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Berkeley Symphony’s Tradition of Exploration Continues

June 18, 2019

True to its path-breaking history, Berkeley Symphony’s 2019-2020 season, the orchestra’s 49th, will feature two world premieres and five works heard for the first time in the Bay Area.

Joseph Young will lead his first season as music director, conducting world premieres by Chinese composer Xi Wang and Los Angeles-based composer Derrick Spiva Jr. and the Bay Area premieres of Bryce Dessner’s Voy a Dormir, featuring the return of mezzo soprano Kelley O’Connor, and Mary Kouyoumdjian’s Become Who I Am, in collaboration with the San Francisco Girls Chorus.

Trumpeter Sean Jones will be featured in two Bay Area premieres: Bernd Alois Zimmermann’s Trumpet Concerto and Gunther Schuller’s Journey into Jazz with the Berkeley High Jazz Combo.

Even with a matter of weeks between Young’s appointment and the announcement of the season, the new music director had a major role in programming.

As he told SFCV, “It was very much a collaborative process between myself and René Mandel who serves as both executive and artistic director. The canvas for the season had plenty of room for me to place repertoire and ideas that I believe in."

“It gives me enormous pleasure to lead Berkeley Symphony into a new era, beginning with an exciting season that builds upon a storied history of adventurous and unique programming. This season celebrates the work of diverse living composers of our time, many with close connections to the Bay Area.”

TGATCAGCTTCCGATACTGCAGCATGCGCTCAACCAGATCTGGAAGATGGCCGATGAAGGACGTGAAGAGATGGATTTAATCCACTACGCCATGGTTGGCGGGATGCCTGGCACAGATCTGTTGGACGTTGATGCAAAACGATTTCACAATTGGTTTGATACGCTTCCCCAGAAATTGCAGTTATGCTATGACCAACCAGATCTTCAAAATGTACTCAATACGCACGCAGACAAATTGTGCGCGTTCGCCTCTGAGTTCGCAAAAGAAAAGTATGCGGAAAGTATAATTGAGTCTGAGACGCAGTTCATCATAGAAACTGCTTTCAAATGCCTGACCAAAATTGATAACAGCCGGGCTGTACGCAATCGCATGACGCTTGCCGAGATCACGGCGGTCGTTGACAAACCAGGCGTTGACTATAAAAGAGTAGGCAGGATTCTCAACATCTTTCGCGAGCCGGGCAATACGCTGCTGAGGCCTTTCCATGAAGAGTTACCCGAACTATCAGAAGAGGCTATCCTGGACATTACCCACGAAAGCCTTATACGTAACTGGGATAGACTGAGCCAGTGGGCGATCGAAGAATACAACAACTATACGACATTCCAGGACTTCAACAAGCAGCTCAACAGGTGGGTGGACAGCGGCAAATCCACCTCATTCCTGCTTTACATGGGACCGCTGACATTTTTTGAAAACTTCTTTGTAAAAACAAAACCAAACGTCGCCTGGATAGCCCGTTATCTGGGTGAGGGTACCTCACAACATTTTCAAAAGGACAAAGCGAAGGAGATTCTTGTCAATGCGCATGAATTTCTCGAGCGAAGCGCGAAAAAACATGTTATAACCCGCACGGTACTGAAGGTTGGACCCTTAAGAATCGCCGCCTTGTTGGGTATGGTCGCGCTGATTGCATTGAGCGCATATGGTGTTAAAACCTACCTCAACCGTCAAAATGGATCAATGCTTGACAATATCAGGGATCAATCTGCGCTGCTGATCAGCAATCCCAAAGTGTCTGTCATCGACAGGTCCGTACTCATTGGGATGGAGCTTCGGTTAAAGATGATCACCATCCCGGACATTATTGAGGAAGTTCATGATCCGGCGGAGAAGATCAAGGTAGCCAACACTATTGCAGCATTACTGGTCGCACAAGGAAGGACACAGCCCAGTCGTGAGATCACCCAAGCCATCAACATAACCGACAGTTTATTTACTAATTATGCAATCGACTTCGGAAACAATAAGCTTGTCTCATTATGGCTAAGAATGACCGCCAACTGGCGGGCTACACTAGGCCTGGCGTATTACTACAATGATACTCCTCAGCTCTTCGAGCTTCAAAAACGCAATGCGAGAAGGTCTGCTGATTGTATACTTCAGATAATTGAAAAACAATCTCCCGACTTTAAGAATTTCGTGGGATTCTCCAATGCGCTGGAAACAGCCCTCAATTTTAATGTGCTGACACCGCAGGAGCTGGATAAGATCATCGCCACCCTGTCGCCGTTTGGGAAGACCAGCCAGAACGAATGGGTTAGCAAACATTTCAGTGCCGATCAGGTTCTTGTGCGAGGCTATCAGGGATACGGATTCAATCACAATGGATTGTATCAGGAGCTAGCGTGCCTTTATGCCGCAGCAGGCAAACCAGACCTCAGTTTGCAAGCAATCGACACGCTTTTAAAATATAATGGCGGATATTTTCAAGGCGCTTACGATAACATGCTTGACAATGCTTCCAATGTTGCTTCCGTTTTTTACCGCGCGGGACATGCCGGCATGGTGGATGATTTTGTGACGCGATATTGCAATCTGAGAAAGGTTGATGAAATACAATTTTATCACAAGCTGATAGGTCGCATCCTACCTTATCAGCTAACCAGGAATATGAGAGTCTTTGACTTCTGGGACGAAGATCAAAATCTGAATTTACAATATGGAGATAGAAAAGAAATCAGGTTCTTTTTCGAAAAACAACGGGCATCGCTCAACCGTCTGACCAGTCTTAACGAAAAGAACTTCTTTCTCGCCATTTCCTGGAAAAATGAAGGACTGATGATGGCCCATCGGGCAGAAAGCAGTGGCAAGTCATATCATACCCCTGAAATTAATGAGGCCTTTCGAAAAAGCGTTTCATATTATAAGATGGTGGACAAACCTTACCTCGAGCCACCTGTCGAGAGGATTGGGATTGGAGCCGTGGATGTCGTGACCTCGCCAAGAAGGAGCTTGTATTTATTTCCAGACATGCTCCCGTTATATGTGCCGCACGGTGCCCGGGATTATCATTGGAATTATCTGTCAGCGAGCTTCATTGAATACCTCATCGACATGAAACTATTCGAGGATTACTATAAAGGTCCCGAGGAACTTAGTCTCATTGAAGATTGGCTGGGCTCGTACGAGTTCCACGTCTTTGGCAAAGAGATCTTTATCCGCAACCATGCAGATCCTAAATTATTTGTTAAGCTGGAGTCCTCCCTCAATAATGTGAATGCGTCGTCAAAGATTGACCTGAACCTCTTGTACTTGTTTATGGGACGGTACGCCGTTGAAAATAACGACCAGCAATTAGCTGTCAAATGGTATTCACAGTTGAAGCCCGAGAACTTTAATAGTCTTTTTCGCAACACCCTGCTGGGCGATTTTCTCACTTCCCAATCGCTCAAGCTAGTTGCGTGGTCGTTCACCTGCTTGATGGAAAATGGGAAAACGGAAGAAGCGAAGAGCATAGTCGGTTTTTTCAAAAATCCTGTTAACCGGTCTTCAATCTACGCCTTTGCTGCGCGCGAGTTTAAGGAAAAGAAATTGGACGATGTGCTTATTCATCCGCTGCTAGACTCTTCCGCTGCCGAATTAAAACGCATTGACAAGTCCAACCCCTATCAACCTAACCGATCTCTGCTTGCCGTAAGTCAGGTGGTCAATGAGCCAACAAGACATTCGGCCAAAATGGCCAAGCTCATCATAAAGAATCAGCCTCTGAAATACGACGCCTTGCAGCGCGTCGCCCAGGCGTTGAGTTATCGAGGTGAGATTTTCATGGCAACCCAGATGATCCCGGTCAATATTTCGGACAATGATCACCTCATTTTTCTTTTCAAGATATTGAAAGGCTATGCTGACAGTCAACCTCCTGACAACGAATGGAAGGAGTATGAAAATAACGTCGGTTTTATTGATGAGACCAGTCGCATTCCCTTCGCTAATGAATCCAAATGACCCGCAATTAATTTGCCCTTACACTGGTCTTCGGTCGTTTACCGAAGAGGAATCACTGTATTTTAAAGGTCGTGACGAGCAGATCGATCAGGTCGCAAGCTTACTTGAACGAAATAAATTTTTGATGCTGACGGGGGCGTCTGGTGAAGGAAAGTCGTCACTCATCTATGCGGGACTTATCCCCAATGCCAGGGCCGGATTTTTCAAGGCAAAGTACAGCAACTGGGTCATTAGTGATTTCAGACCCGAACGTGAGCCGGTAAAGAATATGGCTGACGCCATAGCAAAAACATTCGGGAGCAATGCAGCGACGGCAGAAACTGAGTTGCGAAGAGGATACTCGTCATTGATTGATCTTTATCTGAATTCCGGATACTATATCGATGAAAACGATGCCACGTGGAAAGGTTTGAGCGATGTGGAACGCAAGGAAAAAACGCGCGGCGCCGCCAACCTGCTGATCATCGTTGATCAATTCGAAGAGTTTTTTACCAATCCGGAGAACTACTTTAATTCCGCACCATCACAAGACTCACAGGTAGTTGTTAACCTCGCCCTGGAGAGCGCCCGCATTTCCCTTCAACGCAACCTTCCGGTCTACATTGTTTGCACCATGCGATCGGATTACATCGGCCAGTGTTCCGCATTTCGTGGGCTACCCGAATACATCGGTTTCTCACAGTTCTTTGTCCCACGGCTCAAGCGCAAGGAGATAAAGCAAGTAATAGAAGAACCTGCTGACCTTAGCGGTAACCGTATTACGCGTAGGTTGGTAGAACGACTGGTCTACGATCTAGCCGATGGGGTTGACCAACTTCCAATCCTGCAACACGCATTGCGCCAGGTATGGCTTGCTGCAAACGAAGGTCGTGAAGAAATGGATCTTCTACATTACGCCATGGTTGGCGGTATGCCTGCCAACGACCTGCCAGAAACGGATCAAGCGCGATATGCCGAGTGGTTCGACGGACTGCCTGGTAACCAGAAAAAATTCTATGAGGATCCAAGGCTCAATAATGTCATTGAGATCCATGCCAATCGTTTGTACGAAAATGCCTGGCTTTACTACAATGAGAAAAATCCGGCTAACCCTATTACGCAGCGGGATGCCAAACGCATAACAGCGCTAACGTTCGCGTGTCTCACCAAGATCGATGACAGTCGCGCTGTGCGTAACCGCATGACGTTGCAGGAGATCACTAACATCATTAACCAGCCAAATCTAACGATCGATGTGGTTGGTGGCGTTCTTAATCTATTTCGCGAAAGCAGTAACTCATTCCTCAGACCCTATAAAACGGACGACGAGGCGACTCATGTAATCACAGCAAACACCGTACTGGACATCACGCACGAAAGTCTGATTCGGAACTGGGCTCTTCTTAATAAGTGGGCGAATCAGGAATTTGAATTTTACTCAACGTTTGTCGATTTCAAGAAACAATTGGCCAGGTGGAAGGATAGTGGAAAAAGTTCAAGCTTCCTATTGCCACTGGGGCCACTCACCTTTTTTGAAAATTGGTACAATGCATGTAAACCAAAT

The season opens on Oct. 24, with former UC Berkeley Professor Olly Wilson’s Shango Memory; the return of Conrad Tao as soloist in Ravel’s Piano Concerto in G Major; and as part of the upcoming global celebrations of Beethoven’s 250th birthday, his Symphony No. 5 in C Minor.

“I wanted to ensure that every program had a connection with Berkeley,” says Young. “The example here is Olly Wilson’s Shango Memory. I wish I had the opportunity to meet a few African American composers during their lifetime, such as George Walker, Julius Eastman, and Olly Wilson. With Olly’s connection to Berkeley, this serves as a fitting celebration.”

Wilson’s work is inspired by the Yoruban god of thunder and lightning. With a rich musical background that included jazz and orchestral performance, electronic media, and academic studies of African music, Wilson wrote a large body of works performed by orchestras all over the world including the New York Philharmonic, Royal Concertgebouw Orchestra, and Moscow Philharmonic. He served as professor of music at UC Berkeley from 1970 until his retirement in 2002.

The season’s second concert in UC Berkeley’s Zellerbach Hall, UC Berkeley will offer the introductory performance of Xi Wang’s yet-unnamed work. It is a League of American Orchestras Women Composers Commission, supported by the Virginia B. Toulmin Foundation.